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  • 5 Easter Traditions No Longer Practiced

    5 Easter Traditions No Longer Practiced

    April 14, 2017

    Will you be going to church for Easter? Decorating Easter eggs? Eating hot cross buns? These are old Easter traditions that are still common today. But how about watching the sun dance? Heaving someone into the air? Rolling down a hill? Here are five Easter traditions that have generally been abandoned.

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  • Charades with the Duke of Wellington

    Charades with the Duke of Wellington

    January 27, 2017

    Have you ever played charades? Charades began in France in the late 18th century as a type of riddle. In a charade, each syllable of the answer (a word or short phrase) was described enigmatically as a separate word, then the answer as a whole was described in similar cryptic fashion. In the early 19th century, people began to act out charades as a parlour game. Let’s sit in on a game of charades played by the Duke of Wellington in 1821.

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  • Celebrating a 19th Century Christmas

    Celebrating a 19th Century Christmas

    December 23, 2016

    Here’s a selection of newspaper extracts to give you the flavour of an early 19th century Christmas, including some puzzles to amuse you during the holidays.

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  • Able was I ere I saw Elba: 19th century palindromes & anagrams

    Able was I ere I saw Elba: 19th century palindromes & anagrams

    December 16, 2016

    Although attributed to him, Napoleon Bonaparte did not say, “Able was I ere I saw Elba.” This well-known palindrome – a word or phrase that reads the same backward and forward – first appeared in 1848, 27 years after Napoleon’s death. Someone named “J.T.R.” came up with the Elba line, along with “Snug & raw was I ere I saw war & guns.” According to a periodical published in 1821, the year Napoleon died, there was at the time only one known palindrome phrase in English. Even that was “only procured by a quaintness of spelling in one word, and the substitution of a figure for another: Lewd did I live, & evil I did dwel.”

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  • Celebrating Thanksgiving in the 1800s

    Celebrating Thanksgiving in the 1800s

    November 25, 2016

    Thanksgiving did not become a national holiday in the United States until 1863. In the early 19th century, Thanksgiving was celebrated on a state by state basis, with each state scheduling its own holiday on dates that could range from October to January. What began as a New England tradition gradually spread to other states, although not without resistance.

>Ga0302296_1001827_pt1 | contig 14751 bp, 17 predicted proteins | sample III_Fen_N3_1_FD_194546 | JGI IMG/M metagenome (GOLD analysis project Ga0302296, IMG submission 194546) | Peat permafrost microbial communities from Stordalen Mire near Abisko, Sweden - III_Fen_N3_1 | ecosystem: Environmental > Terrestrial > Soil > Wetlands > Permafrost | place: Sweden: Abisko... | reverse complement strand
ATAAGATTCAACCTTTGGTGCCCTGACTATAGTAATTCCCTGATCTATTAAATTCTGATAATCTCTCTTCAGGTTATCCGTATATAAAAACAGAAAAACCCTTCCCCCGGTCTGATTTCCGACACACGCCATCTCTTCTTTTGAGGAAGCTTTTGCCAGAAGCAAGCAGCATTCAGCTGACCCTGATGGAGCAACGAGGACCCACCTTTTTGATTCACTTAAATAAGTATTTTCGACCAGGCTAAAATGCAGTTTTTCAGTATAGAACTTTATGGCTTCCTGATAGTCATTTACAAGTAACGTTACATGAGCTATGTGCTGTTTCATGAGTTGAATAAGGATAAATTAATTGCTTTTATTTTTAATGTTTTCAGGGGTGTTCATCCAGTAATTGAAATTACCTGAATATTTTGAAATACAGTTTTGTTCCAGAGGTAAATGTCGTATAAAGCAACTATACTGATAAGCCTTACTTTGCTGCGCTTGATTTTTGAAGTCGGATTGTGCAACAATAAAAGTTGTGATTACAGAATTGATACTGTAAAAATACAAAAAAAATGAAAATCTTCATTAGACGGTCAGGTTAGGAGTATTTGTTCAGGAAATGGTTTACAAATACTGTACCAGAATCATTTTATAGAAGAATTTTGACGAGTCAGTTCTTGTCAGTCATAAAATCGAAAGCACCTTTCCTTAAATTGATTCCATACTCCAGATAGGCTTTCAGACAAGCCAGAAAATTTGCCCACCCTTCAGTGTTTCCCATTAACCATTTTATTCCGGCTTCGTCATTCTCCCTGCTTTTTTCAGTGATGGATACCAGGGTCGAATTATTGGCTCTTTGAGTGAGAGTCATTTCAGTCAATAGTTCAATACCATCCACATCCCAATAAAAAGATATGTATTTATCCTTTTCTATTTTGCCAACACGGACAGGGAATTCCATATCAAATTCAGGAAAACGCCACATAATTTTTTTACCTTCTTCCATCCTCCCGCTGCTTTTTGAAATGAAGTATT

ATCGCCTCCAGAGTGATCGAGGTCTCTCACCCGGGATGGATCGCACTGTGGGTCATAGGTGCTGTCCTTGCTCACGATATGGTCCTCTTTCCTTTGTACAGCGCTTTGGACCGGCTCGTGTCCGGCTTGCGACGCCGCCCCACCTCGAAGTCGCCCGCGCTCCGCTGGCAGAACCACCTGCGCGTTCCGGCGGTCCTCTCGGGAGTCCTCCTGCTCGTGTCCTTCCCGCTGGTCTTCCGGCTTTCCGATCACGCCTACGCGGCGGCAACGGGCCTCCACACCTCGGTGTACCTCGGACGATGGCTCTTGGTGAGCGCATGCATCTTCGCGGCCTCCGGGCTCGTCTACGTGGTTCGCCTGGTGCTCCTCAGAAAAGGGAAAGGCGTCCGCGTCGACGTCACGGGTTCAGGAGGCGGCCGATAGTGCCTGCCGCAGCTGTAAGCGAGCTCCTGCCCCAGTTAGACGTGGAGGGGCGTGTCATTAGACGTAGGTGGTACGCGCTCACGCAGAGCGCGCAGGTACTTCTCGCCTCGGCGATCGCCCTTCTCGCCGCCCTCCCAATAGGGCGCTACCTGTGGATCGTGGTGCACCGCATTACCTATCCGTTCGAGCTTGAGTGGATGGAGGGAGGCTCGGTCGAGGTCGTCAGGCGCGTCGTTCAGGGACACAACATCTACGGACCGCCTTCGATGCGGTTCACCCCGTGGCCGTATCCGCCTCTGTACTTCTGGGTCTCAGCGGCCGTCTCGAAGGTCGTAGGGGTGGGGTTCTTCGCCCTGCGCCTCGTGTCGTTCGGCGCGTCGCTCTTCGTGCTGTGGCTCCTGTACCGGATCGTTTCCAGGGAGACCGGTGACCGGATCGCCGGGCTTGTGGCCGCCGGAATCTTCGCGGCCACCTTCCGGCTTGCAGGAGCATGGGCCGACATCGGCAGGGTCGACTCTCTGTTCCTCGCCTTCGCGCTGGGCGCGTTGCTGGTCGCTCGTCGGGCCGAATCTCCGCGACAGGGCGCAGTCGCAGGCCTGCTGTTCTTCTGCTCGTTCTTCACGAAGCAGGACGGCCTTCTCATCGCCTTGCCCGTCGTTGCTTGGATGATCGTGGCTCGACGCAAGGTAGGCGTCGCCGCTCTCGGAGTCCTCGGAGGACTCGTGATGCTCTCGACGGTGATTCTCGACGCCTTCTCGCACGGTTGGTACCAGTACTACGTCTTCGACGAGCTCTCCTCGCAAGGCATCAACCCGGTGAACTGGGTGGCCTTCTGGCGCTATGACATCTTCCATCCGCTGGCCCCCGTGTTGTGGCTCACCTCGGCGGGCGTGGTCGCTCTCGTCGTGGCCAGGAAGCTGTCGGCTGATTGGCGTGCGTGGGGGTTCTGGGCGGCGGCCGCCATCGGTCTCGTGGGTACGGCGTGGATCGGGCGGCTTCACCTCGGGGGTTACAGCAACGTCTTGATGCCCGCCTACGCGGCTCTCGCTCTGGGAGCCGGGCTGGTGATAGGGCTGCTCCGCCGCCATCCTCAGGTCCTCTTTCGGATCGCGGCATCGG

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  • Panoramas: 19th century virtual reality

    Panoramas: 19th century virtual reality

    November 18, 2016

    Like transparencies, panoramas were extremely popular in the late 18th and early 19th centuries. A panorama was a large circular painting that aimed to give the viewer the experience of being physically present in the scene being depicted, whether that was a landscape, a city, a battle or other historical event. Panoramas served as mass entertainment, popular education and propaganda. Visiting them was more like going to the theatre or the opera than to an art gallery. At their best, panoramas provided convincing illusions of the real, transporting the audience to another place and time.

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  • Napoleon’s Ghost

    Napoleon’s Ghost

    October 28, 2016

    Given the huge influence that Napoleon Bonaparte had during his lifetime, it’s not surprising that his ghost has popped up from time to time since his death. The Museum of The Black Watch has transcribed a letter describing a British soldier’s encounter with Napoleon’s ghost during the removal of Napoleon’s remains from St. Helena to France in 1840. Albert Dieudonné, who played Napoleon in Abel Gance’s 1927 film of that name, talked about spooking a night watchman at the Château de Fontainebleau. The following story about Napoleon’s ghost first appeared in British newspapers in January 1832.

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  • Celebrating with Light: Illuminations and Transparencies

    Celebrating with Light: Illuminations and Transparencies

    October 14, 2016

    When the inhabitants of New Orleans hold a banquet in Napoleon’s honour in Napoleon in America, the site of the festivities is decorated with coloured lamps and transparencies. Light displays had been part of public celebrations in France since at least the reign of Louis XIV. In the late 18th century, transparencies (paintings on see-through paper or cloth) began to enhance public illuminations. In a DIY craze, they also featured in home decoration. “[B]y means of artificial and brilliant lights placed behind them, they have a very gay and sprightly effect.”